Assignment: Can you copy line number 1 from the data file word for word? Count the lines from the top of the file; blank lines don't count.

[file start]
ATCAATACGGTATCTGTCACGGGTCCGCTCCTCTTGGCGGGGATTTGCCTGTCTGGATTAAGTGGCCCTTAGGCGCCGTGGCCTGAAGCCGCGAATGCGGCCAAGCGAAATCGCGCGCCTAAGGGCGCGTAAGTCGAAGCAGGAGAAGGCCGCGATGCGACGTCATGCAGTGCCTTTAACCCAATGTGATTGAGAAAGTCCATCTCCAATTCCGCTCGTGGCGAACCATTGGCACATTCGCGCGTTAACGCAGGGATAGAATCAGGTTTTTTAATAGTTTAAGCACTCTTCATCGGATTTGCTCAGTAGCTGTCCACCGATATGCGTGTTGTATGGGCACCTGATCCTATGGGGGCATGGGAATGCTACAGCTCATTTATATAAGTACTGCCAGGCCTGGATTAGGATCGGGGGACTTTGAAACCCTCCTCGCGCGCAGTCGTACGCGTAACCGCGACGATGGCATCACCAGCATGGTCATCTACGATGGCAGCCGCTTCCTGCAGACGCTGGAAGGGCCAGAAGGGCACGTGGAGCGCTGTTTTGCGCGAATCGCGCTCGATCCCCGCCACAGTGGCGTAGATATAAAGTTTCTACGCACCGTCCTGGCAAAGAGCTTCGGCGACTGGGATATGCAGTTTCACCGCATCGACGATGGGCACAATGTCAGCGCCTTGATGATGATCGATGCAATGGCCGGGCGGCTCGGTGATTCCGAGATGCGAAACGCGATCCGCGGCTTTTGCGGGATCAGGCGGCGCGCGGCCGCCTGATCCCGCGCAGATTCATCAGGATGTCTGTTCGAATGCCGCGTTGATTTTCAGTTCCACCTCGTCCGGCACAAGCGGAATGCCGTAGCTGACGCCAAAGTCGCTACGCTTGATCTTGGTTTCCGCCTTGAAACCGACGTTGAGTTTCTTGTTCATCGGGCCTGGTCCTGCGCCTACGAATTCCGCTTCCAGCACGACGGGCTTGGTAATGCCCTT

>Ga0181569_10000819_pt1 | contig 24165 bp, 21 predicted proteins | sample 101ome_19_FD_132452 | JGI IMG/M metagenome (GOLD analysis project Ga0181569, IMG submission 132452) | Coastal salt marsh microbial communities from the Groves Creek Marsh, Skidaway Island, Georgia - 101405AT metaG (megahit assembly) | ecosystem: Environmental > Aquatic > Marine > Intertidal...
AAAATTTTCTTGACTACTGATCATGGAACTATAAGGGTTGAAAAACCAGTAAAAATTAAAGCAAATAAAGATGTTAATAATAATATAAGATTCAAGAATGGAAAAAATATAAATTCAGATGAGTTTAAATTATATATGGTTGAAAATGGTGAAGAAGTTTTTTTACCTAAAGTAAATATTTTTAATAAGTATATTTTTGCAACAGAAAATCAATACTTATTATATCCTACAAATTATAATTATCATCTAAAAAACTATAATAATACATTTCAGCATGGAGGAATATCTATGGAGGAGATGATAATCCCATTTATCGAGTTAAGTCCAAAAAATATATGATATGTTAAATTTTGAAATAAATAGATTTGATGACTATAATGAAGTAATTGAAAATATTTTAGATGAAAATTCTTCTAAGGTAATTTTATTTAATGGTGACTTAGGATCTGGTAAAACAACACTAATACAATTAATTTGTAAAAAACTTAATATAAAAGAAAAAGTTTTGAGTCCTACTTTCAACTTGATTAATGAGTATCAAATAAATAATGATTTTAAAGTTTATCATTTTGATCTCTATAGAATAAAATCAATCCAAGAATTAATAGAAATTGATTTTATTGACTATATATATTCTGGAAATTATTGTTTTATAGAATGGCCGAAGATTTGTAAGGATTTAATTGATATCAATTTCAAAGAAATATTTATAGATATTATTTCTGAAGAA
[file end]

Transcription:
ATCAATACGGTATCTGTCACGGGTCCGCTCCTCTTGGCGGGGATTTGCCTGTCTGGATTAAGTGGCCCTTAGGCGCCGTGGCCTGAAGCCGCGAATGCGGCCAAGCGAAATCGCGCGCCTAAGGGCGCGTAAGTCGAAGCAGGAGAAGGCCGCGATGCGACGTCATGCAGTGCCTTTAACCCAATGTGATTGAGAAAGTCCATCTCCAATTCCGCTCGTGGCGAACCATTGGCACATTCGCGCGTTAACGCAGGGATAGAATCAGGTTTTTTAATAGTTTAAGCACTCTTCATCGGATTTGCTCAGTAGCTGTCCACCGATATGCGTGTTGTATGGGCACCTGATCCTATGGGGGCATGGGAATGCTACAGCTCATTTATATAAGTACTGCCAGGCCTGGATTAGGATCGGGGGACTTTGAAACCCTCCTCGCGCGCAGTCGTACGCGTAACCGCGACGATGGCATCACCAGCATGGTCATCTACGATGGCAGCCGCTTCCTGCAGACGCTGGAAGGGCCAGAAGGGCACGTGGAGCGCTGTTTTGCGCGAATCGCGCTCGATCCCCGCCACAGTGGCGTAGATATAAAGTTTCTACGCACCGTCCTGGCAAAGAGCTTCGGCGACTGGGATATGCAGTTTCACCGCATCGACGATGGGCACAATGTCAGCGCCTTGATGATGATCGATGCAATGGCCGGGCGGCTCGGTGATTCCGAGATGCGAAACGCGATCCGCGGCTTTTGCGGGATCAGGCGGCGCGCGGCCGCCTGATCCCGCGCAGATTCATCAGGATGTCTGTTCGAATGCCGCGTTGATTTTCAGTTCCACCTCGTCCGGCACAAGCGGAATGCCGTAGCTGACGCCAAAGTCGCTACGCTTGATCTTGGTTTCCGCCTTGAAACCGACGTTGAGTTTCTTGTTCATCGGGCCTGGTCCTGCGCCTACGAATTCCGCTTCCAGCACGACGGGCTTGGTAATGCCCTT